Example Ill We prepared an aqueous slurry consisting, by weight, of about 59% milled alumina, 15% calcium aluminate, 16% phosphoric `acid (75% H3PO4, 25% H2O) and 10% additional water. A rectangular slab of open-cell polyurethane foam was immersed in this slurry and, `while so immersed, was alternately compressed and permitted to expand to its original shape until the slurry occupied virtually all the pores in the slab. The saturated foam Slab then was removed from the impregnating solution and the excess slurry squeezed out. In this manner. the walls of the cells were provided with a relatively thin coating of the slurry. The slab was next heated for about thirty minutes at a temperature of about 300 F. to remove the volatile constituents and harden the cement, after which it was tired to approximately 2100 F. over an eight-hour period. The vitriiied, open-celled ceramic foam article made by this procedure possessed satisfactory strength and excellent pore structure.
Another slurry which was tested consisted, by weight, of about 10% calcium aluminate, 10% sodium silicate, 10% water and the balance an alumina base batch consisting of 94% A1203, 3% SiO2 and 3% talc. The opencelled ceramic structure produced from this composition also proved to be satisfactory. Likewise, a slurry composed, by weight, of about 67% powdered Zircon, 10% calcium aluminate, 15% phosphoric acid (75% H3PO4, 25% H2O) and 8% additional water was evaluated and found to produce a useful article.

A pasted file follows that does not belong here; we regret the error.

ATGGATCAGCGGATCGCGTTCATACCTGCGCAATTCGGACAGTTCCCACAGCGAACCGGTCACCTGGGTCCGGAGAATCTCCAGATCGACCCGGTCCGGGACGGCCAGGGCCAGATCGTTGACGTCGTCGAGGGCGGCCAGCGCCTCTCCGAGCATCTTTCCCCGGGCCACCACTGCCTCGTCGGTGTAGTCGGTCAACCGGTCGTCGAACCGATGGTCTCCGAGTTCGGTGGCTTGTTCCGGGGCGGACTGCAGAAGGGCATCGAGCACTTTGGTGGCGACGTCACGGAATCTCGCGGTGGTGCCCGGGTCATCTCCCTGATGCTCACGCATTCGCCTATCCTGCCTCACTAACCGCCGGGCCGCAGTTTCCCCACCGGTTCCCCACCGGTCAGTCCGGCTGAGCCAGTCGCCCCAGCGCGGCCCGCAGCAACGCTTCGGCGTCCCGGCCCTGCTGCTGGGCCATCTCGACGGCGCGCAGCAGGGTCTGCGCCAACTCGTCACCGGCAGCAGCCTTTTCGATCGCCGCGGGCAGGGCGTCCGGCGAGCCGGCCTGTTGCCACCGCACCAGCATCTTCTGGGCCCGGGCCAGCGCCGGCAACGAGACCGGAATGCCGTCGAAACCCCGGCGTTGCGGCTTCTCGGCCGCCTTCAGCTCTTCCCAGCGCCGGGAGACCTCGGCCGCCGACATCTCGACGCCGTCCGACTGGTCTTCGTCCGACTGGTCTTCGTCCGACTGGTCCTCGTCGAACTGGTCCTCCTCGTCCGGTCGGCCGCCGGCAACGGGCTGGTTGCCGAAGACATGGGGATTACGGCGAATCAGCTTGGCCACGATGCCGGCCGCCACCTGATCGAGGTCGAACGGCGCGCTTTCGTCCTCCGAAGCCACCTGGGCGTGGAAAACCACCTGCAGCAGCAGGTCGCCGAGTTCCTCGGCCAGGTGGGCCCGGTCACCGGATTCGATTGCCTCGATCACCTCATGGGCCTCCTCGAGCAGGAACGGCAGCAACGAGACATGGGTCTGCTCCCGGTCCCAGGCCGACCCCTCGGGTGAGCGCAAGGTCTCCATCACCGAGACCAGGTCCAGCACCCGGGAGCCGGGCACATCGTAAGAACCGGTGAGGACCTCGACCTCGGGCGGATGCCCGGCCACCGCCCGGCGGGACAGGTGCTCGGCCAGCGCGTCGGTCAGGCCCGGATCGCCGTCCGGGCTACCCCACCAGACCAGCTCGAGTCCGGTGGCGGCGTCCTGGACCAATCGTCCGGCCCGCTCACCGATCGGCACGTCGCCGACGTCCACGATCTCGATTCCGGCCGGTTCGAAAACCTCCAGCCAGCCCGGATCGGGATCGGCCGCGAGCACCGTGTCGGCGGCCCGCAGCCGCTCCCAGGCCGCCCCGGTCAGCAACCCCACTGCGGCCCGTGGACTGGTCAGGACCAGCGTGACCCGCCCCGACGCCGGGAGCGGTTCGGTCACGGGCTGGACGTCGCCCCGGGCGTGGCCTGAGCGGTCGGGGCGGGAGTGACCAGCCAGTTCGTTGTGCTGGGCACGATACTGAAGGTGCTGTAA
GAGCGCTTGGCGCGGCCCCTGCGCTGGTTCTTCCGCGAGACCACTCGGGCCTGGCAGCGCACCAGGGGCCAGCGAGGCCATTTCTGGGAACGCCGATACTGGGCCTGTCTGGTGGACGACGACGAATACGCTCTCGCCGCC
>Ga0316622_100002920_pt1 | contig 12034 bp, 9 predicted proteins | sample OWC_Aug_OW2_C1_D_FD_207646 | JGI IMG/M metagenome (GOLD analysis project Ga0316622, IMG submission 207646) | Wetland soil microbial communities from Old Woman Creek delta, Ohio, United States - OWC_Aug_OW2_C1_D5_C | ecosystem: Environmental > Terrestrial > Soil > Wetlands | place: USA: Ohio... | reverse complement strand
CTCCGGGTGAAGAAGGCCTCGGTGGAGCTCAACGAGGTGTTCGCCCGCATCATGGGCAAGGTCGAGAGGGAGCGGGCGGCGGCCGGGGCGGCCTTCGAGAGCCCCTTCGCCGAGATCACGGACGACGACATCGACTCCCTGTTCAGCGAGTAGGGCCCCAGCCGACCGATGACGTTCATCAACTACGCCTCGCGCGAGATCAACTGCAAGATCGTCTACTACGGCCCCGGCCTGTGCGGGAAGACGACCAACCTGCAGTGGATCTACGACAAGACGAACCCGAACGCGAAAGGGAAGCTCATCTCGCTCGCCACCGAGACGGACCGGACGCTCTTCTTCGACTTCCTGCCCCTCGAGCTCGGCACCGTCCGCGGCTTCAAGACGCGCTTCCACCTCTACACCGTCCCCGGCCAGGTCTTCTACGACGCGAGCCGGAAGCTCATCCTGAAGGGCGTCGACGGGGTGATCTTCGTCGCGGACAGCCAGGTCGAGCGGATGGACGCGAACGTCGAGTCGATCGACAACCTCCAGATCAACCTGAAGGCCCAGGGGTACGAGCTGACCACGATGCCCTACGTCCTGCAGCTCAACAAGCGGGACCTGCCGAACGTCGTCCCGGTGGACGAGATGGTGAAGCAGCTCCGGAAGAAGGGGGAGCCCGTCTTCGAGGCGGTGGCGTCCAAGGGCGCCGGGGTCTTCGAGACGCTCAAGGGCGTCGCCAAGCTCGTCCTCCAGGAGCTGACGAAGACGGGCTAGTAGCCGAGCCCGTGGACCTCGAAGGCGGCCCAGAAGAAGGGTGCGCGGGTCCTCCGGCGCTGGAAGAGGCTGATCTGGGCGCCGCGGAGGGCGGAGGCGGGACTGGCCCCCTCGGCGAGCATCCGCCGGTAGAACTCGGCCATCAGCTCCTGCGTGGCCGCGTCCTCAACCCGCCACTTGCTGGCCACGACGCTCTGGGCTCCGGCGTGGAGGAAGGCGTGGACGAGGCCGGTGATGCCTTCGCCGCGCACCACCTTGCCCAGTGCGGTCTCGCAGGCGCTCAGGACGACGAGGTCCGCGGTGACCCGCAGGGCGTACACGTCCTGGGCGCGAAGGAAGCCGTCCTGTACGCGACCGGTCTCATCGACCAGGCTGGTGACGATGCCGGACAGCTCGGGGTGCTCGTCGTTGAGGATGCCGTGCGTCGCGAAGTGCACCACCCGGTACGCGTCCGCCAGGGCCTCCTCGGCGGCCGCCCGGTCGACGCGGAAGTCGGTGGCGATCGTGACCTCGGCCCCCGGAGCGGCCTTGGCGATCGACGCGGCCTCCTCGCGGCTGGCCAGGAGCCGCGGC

Various clays, such as bentonite, ball clay and kaolin, can be beneficially added to the above-described slurries to insure against collapse of the ceramic structure during burnout of the foam. The inclusion of approximately 10% by weight of clay in this solution aids in supporting the structure during the tiring operation.
The firing temperature depends upon the particular ceramic used in the process and the temperature to which the resultant article is to be subjected. For example, porous structures formed from compositions containing considerable calcium aluminate and sodium silicate or phosphoric acid will harden at room temperature, and the tiring temperature need be only high enough to burn out the organic material. Other structures, such as those in which calcium aluminate cement is used primarily as a temporary binder to permit the organic support material to be safely burned out, may need to be fired at a temperature sutiiciently high to permit sintering of the ceramic materials present. Hence, the tiring temperature depends on the nature of the constituents, their particle sizes, and the types and amounts of fluxes used, if any. ln general, it appears that the ring temperature may vary from about 500 F. to 3000 F. If the porous ceramic article is to be used at extremely high temperatures, the article should be vitriiied by the firing operation.